Elections Supervisors to Convene in Sarasota



Weeks after Florida went through an unprecedented three statewide recounts, elections supervisors from around the state will convene in Sarasota for an annual conference.

The 2018 Mid-Winter Conference for the Florida State Association of Supervisors of Elections, scheduled at The Westin Sarasota from Sunday through Wednesday, has been planned for some time, but the agenda suddenly changed after renewed scrutiny on Florida’s electoral process.

Ron Turner, Sarasota County Supervisor of Elections, agreed to host the event well before the recount. He anticipates election reform will come up at the meeting. The Association forms a list of legislative priorities each year, and members will want their voices heard at a time lawmakers in Tallahassee hint at changed to the law.

Mike Bennett, Manatee County Supervisor of Elections, knows the agenda for the conference didn’t originally focus on recount regulations but now expects the matter will be a source of conversation. “I know several of us are concerned about what’s next,” he says.

Turner, for example, would like some discussion about Florida’s strict time frames for recounts. While Sarasota and Manatee both met all deadlines, larger counties like Palm Beach could not do so. “I’m of the mind that the recounts in a recount,” Turner says. “Let’s put it that way. I don’t know how those need to be addressed. It’s a quick turnaround to do things now.”

Supervisors in every county this year had to finish an initial tabulation of votes between poll closing on Tuesday and noon Saturday, then had to complete a machine recount on the Governor, U.S. Senate and Agriculture Commissioner races by the following Thursday afternoon. Then the Senate and Agriculture races went to a manual recount that had to be finished by the following Sunday.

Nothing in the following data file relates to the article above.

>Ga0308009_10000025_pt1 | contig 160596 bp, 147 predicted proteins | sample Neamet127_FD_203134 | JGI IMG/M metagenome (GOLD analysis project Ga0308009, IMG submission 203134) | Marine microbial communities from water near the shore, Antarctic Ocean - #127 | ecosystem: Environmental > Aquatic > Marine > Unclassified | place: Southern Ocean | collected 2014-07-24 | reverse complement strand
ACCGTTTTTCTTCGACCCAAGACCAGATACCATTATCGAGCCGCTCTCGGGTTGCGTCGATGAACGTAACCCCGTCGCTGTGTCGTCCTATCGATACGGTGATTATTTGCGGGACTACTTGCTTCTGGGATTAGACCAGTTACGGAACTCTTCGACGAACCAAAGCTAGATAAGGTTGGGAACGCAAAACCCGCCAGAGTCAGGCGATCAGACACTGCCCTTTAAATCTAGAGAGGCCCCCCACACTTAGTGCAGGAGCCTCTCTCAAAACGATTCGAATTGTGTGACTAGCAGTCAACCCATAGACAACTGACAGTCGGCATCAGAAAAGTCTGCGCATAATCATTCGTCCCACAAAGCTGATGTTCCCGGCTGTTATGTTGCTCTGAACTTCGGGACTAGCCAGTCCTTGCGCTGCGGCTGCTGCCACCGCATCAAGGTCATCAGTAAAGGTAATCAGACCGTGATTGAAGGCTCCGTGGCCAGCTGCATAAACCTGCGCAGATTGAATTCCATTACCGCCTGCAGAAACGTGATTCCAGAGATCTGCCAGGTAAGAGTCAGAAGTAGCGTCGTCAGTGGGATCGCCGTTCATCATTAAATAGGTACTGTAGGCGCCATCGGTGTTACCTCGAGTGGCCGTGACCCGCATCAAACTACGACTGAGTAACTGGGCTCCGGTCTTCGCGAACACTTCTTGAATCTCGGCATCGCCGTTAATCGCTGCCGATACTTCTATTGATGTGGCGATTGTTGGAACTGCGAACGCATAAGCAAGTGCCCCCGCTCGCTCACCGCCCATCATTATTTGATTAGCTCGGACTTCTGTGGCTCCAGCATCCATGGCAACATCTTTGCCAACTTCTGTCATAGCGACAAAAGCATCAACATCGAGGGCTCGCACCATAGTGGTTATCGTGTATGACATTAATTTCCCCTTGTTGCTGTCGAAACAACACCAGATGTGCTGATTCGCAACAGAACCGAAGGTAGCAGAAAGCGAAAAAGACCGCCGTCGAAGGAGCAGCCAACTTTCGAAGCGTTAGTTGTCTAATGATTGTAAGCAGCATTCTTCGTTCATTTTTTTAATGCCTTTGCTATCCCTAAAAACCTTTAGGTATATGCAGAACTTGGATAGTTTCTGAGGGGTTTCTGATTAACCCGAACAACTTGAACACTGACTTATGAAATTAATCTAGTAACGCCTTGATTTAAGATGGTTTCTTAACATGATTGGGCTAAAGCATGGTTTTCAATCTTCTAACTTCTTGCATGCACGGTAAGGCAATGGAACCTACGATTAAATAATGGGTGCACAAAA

But Bennett also has other concerns, notably the recent passage of a Florida Constitutional Amendment automatically restoring voting rights to felons once they finish their restitution to the state. Right now, it’s unclear how that will take place with an estimated 1.4 million voters immediately, much less in the future.

“Who is going to verify that someone has done all the stuff that needs to be done as part of a sentence?” Bennett says. That could fall on law enforcement, the prison system or prosecutors. He hopes elections offices won’t be tasked with independently verifying that kind of information on voters themselves.

Photo courtesy Sarasota Supervisor of Elections.

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